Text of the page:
walterbyrd writes "Microsoft scored a victory against Google-owned Motorola Mobility this week after a judge scrapped 13 of the latter party's patent claims in a years-long dispute over H.264-related royalties. Waged in U.S. and German courts, the battle involves three patents (7,310,374, 7,310,375, and 7,310,376) that Motorola licenses to Microsoft for several products, including the Xbox 360, Windows and Windows Phone. PJ is commenting on the case over at Groklaw.net."
MojoKid writes "Sony's next-generation PS4 unveil is just two weeks away, which means leaks concerning both it and Microsoft's next-generation Xbox Durango (sometimes referred to as the Xbox 720), are at an all-time high as well. Rumors continue to swirl that the next iteration of Xbox will lock out used games entirely and require a constant Internet connection. New games would come with a one-time activation code to play. Use the code, and the game is locked to the particular console or Xbox Live account it's loaded on. Physical games will still be sold (the Durango reportedly supports 50GB Blu-ray Discs), but the used game market? Kiboshed. If this is true, it's an ugly move on Microsoft's part. Not only does it annihilate the right of first sale, it'll eviscerate any game store or business that depends on video game rentals for revenue."
An anonymous reader writes "Joachim Kempin, former vice president of Windows Sales, has explained how the original Xbox came to be. It turns out it was Sony's fault, simply because the Japanese company wasn't very friendly towards Microsoft, and Microsoft eventually decided they had to 'stop Sony.' Apparently, long before the Xbox was even an idea, Microsoft was trying to collaborate with Sony in a number of areas they thought there was overlap. That collaboration was sought before even Sony had a games console coming to market, and would have focused on products for the entertainment sector."
When the Wii U was released at the end of last year, Nintendo got a head-start on the long-awaited new generation of video game consoles. Now, Sony has announced a press conference for February 20th that is expected to unveil the PlayStation 4, codenamed 'Orbis.' This will precede the announcement of the Xbox 360's successor, codenamed 'Durango,' but that too will likely be announced by E3 in June. Specs for development kits of both systems have leaked widely. The two systems both use 8-core AMD chips clocked around 1.6 GHz. Durango has 8GB of DDR3 RAM, while Orbis has 4GB of GDDR5 RAM, though Sony is trying to push that up to 8GB for the console's final spec. Reports also suggest Sony is tinkering with its controller design, going so far as to add a "Share" button to let people exchange screenshots and recordings. Developers indicate the systems are very close in power, though Sony's system currently has an edge. With the upcoming announcement of the PS4, the big-three console makers will kick off a new round of direct competition. They'll maneuver to one-up each other with the most powerful hardware and the slickest software. However, they'll also hope the release of three major consoles in rapid succession will help to anchor a part of the games industry that no longer enjoys the dominance it once did, thanks to threats from mobile.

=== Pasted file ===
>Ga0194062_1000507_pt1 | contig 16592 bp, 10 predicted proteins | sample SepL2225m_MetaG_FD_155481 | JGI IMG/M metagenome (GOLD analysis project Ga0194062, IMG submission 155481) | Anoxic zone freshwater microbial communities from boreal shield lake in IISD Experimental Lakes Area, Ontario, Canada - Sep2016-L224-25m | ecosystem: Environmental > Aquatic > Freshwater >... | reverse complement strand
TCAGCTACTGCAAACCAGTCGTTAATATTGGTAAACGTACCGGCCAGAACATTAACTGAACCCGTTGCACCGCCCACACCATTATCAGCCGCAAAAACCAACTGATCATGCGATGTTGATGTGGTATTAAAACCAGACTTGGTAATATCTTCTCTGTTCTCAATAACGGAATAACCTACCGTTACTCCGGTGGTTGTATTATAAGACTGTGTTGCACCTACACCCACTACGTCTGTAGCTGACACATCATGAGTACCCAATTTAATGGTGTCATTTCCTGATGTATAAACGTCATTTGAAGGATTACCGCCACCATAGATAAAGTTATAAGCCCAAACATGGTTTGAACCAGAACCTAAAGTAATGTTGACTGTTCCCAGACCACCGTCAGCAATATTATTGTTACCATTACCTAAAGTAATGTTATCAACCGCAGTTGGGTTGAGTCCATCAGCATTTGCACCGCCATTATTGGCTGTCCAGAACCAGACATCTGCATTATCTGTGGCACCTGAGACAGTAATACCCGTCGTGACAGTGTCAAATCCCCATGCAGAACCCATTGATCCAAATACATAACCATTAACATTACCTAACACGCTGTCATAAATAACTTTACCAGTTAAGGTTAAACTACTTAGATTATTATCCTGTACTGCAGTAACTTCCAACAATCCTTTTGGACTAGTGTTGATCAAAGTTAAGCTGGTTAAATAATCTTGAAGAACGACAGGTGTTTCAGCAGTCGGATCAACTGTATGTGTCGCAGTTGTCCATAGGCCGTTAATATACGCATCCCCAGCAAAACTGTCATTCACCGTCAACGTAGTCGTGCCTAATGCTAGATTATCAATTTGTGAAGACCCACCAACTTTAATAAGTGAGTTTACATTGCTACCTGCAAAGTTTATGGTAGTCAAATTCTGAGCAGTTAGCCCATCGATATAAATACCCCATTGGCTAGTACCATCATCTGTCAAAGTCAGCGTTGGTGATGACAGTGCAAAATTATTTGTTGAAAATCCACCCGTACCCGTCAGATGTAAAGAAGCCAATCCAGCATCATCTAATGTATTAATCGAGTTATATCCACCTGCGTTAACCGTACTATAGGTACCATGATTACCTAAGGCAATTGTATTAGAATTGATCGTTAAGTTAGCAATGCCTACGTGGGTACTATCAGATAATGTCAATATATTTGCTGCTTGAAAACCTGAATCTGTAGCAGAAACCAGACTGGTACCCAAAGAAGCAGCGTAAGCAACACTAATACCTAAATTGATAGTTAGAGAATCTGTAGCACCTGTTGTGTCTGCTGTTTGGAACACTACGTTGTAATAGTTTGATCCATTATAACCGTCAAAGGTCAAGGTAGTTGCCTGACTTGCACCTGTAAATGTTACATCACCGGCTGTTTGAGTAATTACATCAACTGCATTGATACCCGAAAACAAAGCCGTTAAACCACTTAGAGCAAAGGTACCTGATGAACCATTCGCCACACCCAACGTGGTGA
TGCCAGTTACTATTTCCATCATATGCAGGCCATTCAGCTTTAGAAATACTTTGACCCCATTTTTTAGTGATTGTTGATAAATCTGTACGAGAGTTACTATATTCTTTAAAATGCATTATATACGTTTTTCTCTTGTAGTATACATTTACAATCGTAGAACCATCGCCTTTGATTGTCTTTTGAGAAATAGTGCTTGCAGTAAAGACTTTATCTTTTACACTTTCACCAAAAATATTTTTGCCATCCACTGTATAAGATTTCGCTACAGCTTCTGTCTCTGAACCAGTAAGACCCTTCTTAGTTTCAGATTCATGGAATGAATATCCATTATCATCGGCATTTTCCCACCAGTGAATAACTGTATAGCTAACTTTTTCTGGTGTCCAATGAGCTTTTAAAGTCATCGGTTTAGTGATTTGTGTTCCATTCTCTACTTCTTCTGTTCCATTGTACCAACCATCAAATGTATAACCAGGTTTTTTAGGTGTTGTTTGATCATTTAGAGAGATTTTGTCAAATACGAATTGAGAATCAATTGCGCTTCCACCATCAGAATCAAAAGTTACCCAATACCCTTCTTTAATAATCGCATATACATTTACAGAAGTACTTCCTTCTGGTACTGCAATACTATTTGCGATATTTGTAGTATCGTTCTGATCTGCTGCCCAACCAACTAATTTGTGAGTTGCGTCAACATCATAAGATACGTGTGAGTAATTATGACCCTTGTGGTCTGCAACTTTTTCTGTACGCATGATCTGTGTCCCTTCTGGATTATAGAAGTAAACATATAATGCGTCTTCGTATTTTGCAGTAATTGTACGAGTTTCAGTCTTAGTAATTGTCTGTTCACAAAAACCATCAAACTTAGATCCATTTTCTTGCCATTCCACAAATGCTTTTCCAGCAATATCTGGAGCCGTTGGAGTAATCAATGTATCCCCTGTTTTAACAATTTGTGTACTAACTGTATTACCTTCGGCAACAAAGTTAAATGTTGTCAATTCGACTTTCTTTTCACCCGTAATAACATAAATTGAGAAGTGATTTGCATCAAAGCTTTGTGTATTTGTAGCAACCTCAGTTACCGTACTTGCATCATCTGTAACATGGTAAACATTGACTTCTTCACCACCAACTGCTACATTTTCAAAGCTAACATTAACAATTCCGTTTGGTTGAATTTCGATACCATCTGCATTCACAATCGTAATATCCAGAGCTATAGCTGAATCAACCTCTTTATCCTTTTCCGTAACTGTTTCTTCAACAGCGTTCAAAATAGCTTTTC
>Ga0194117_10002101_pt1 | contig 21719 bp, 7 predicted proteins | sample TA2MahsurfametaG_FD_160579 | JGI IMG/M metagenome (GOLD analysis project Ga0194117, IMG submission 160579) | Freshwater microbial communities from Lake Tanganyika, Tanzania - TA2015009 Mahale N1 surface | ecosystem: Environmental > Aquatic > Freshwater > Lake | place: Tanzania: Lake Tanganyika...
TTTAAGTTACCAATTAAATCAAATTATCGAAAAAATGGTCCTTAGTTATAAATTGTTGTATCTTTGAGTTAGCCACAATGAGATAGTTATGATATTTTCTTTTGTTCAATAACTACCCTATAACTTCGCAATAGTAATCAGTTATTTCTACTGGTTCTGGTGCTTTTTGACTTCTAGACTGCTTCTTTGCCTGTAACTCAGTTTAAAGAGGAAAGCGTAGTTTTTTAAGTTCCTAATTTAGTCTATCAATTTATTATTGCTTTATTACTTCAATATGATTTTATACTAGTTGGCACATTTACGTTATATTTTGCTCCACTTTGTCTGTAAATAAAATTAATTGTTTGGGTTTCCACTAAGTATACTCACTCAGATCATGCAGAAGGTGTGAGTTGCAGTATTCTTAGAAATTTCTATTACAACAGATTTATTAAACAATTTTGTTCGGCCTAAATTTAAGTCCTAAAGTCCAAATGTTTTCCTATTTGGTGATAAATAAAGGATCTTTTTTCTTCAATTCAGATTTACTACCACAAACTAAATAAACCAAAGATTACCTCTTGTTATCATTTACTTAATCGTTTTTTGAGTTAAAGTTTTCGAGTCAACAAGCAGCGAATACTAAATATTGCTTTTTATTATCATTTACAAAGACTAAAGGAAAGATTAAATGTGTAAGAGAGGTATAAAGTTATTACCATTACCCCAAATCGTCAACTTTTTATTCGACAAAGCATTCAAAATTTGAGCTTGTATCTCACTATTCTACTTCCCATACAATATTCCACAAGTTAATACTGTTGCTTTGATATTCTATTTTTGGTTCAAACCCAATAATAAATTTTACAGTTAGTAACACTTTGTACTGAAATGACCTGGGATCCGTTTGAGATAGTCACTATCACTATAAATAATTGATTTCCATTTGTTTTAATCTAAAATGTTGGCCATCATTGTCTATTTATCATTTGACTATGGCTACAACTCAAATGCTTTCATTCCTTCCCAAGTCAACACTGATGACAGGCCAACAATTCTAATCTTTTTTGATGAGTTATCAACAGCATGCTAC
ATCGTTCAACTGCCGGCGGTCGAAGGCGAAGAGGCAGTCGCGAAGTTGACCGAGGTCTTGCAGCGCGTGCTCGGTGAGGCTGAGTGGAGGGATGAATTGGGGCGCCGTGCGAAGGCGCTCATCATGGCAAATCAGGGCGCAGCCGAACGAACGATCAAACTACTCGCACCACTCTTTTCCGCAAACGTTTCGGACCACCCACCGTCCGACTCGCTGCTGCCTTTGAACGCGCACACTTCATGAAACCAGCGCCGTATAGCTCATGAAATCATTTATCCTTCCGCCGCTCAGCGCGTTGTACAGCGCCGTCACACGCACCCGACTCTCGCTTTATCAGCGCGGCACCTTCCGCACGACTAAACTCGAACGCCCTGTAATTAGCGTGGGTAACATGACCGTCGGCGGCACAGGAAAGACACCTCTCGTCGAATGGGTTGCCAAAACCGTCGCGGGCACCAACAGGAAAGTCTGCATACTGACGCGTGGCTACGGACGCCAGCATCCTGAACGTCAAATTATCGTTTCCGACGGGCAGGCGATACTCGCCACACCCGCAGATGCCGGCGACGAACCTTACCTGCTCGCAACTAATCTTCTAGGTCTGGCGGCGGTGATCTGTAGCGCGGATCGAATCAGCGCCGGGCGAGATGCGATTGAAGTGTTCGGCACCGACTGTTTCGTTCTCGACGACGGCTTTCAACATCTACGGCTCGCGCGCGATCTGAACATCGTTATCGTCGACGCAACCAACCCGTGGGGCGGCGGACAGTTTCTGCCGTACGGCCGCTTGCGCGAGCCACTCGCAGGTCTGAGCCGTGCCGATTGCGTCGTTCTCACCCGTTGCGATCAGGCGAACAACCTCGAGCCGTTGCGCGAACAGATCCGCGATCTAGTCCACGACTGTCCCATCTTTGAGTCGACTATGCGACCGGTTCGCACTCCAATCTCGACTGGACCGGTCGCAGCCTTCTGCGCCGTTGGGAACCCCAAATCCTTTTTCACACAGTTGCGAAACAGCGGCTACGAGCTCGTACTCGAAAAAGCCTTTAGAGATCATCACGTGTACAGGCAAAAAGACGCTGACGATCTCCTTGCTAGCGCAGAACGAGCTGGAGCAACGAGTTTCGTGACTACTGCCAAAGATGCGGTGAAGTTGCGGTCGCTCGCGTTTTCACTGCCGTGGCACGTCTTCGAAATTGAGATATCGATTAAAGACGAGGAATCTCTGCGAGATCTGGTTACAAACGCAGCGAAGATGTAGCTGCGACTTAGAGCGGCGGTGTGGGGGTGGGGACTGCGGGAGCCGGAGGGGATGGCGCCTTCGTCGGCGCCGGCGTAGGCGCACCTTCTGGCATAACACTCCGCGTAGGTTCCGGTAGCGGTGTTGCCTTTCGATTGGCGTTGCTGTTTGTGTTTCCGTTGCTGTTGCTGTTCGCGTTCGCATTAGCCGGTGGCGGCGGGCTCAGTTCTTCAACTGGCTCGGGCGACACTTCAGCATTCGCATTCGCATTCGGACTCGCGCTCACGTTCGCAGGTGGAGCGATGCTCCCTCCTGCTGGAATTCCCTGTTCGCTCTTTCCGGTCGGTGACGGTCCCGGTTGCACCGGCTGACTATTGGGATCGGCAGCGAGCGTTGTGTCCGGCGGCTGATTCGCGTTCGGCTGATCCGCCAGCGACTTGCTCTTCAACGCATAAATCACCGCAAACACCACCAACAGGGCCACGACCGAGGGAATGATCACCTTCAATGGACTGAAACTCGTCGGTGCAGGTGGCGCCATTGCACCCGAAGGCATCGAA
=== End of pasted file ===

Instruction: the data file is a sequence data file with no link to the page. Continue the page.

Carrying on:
Mark.JUK writes "Several major Internet Service Providers in the United Kingdom, including BSkyB, Virgin Media, TalkTalk, AAISP and Fluidata, have warned that the adoption of Carrier Grade NAT (IPv4 address sharing) is likely to become increasingly common in the future. But the technology, which many view as a delaying tactic until IPv6 becomes more common place, is not without its problems and could cause a number of popular services to fail (e.g. XBox Live, PlayStation Network, FTP hosting etc.). The prospect of a new style of two tier internet could be just around the corner." A few of the ISPs gave the usual marketing department answers, but three of them noted that they've been offering IPv6 for ages and CGNAT is only inevitable for folks that didn't prepare for what they knew was coming. Which, unfortunately, appears to be most of the major UK ISPs.